I had to share my friend’s death with thousands of others. Because it was an open funeral I had to queue just to show my respects. I stood behind a woman mouthing off about his public “history” for 30 minutes listening to her BS, just so I could say goodbye to my friend. My memories of trips together and adventures shared were being thought over as people who never even met him stood around and gaped.
I went home full of un-relieved grief, it was the most beautiful and simultaneously the worst funeral I have ever attended. Because it wasn’t for those who mattered.
The little part left for those he cared about was so insignificant on the day, I felt like I had attended the wrong funeral.
I feel for Paul Holmes’ friends and family today, they will most likely be struggling with a similar issue. As someone who let the New Zealand public into his life, who are they to block them from the public remembrance in his death? They deserve the space and privacy to remember who he really was to them. Not to New Zealand. When a public figure resigns from their job that is the time to remember the body of work behind them.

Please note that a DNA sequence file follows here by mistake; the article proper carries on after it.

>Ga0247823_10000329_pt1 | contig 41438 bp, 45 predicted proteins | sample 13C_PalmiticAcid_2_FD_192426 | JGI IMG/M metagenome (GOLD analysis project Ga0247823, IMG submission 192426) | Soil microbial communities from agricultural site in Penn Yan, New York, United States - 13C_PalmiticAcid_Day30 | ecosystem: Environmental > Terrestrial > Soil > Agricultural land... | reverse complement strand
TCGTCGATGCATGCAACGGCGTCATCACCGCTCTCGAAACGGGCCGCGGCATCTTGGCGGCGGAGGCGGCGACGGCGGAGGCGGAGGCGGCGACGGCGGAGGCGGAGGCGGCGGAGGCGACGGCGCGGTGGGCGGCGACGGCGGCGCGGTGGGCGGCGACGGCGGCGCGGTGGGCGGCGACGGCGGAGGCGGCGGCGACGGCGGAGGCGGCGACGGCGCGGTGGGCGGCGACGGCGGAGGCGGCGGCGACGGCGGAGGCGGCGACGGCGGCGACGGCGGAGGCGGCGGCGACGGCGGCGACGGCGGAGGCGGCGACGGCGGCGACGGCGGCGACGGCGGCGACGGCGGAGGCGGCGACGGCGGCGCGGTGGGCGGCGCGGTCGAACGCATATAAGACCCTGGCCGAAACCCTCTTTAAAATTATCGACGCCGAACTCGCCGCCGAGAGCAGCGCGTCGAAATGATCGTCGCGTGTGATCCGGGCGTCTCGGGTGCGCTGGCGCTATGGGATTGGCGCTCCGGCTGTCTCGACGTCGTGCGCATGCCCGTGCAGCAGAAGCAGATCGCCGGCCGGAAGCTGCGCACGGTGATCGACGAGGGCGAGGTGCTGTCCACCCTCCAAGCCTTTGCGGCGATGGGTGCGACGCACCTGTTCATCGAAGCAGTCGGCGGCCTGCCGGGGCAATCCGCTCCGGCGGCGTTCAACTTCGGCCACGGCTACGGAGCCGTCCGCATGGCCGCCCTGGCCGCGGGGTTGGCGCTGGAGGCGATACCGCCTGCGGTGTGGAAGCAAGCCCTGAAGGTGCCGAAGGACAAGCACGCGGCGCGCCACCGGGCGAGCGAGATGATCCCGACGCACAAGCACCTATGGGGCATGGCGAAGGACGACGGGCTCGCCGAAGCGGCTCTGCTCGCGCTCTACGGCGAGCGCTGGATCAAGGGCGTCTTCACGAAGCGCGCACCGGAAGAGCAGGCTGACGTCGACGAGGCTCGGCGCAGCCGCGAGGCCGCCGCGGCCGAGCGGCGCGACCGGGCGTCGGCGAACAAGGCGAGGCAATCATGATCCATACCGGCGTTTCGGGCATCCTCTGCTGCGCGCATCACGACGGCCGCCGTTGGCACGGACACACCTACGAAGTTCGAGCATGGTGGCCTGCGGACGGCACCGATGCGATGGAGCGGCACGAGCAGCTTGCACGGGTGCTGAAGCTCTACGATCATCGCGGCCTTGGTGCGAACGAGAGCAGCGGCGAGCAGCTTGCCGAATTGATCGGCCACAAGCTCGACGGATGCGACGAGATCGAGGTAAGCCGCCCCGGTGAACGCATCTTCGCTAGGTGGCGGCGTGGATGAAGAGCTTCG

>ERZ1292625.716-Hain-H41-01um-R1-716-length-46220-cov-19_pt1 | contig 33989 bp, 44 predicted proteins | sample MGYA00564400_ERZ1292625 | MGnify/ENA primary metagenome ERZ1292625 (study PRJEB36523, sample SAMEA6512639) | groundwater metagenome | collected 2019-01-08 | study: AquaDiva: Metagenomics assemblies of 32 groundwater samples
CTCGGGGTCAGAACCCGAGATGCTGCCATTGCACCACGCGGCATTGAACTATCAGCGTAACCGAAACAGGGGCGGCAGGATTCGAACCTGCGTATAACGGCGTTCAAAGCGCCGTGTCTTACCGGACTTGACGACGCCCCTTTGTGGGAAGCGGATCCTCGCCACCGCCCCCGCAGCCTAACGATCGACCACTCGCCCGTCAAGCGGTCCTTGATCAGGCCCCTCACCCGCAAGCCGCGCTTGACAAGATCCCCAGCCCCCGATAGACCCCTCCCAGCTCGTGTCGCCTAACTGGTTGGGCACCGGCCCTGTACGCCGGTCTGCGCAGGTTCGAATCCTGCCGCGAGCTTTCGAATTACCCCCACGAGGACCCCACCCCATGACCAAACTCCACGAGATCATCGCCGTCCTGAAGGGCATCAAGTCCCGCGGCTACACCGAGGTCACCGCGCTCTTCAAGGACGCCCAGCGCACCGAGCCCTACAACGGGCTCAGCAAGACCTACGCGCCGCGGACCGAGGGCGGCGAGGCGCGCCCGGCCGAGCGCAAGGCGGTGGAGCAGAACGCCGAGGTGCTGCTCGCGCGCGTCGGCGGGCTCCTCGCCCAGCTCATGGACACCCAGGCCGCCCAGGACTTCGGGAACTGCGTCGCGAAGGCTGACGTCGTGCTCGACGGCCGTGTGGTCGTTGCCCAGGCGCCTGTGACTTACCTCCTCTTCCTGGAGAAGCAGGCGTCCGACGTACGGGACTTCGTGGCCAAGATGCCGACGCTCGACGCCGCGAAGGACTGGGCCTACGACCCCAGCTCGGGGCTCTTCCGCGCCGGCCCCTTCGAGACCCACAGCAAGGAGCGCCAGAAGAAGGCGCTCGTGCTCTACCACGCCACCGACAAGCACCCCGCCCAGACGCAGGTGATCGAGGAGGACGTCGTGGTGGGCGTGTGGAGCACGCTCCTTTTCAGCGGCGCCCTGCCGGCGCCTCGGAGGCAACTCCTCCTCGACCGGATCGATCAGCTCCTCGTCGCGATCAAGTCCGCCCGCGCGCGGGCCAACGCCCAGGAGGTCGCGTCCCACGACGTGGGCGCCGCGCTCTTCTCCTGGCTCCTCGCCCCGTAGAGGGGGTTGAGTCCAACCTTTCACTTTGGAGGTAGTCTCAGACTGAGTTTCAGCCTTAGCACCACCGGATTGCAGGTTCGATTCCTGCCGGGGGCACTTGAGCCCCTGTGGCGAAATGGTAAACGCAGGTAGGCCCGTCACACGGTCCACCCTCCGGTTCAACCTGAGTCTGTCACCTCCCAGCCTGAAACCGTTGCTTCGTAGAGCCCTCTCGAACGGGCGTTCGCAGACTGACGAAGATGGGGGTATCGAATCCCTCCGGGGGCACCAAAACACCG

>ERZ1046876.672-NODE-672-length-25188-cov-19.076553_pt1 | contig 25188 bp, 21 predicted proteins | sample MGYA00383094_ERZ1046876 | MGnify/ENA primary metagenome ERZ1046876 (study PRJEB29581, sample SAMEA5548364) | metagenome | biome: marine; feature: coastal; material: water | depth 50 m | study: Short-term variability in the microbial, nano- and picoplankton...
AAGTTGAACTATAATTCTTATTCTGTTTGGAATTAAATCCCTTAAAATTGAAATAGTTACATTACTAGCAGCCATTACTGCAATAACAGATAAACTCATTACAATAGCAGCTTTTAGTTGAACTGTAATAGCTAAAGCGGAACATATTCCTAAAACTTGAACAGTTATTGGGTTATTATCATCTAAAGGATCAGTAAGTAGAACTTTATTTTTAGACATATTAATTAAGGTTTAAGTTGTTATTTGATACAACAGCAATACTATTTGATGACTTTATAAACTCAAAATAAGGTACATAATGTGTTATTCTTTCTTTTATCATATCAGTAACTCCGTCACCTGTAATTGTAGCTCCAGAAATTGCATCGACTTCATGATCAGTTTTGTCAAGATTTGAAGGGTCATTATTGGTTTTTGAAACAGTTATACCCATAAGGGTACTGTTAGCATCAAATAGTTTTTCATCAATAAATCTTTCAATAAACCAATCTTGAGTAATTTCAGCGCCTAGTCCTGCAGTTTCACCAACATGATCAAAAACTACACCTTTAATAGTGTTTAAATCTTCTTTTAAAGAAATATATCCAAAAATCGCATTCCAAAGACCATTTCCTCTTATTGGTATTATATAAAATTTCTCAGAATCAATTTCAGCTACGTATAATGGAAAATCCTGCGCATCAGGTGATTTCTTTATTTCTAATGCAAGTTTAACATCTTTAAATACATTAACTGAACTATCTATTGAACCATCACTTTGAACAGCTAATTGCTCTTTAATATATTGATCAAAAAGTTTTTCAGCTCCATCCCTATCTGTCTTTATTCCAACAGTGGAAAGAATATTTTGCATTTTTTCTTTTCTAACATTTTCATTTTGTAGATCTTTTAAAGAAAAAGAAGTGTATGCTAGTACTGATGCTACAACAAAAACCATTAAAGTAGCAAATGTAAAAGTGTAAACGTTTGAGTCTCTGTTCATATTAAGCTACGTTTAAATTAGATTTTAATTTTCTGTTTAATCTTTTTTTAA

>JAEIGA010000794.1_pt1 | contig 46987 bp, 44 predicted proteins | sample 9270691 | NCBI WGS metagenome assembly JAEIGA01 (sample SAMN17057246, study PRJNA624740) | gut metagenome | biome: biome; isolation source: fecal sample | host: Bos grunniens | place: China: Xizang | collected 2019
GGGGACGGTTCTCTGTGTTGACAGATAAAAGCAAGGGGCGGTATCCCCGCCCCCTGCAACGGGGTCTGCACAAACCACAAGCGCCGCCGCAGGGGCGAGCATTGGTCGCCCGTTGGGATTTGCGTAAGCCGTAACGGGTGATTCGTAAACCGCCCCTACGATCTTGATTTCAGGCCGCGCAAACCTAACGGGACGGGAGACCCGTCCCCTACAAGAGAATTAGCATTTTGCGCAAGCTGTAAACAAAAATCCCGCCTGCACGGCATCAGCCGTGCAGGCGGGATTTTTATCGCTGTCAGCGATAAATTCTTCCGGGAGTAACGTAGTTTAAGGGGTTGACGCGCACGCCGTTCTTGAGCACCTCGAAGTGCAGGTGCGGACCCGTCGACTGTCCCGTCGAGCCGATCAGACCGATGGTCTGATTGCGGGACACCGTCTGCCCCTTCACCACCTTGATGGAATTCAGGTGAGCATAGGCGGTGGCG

When someone has resigned some time ago, and has just died, this is the time to remember the person. Who they were to you, what you shared. If you never shared anything with that person, no matter how familiar you are with their face, your outpourings are completely irrelevant to anyone but yourself.By all means, send polite sympathies to the family. Talk to your friends who also did not know them, about your feelings on the matter. But please, for the love of all that is kindness and tact, keep your mouth shut in public for just a little while.
Imagine they are a much disliked work colleague but their sister works with you. No matter what you feel about them personally, you wouldn’t sit in the staffroom mouthing off about how much better it is now they are gone.
Because for someone out there it’s not better. It’s the worst day of their life. And it’s none of your damn business.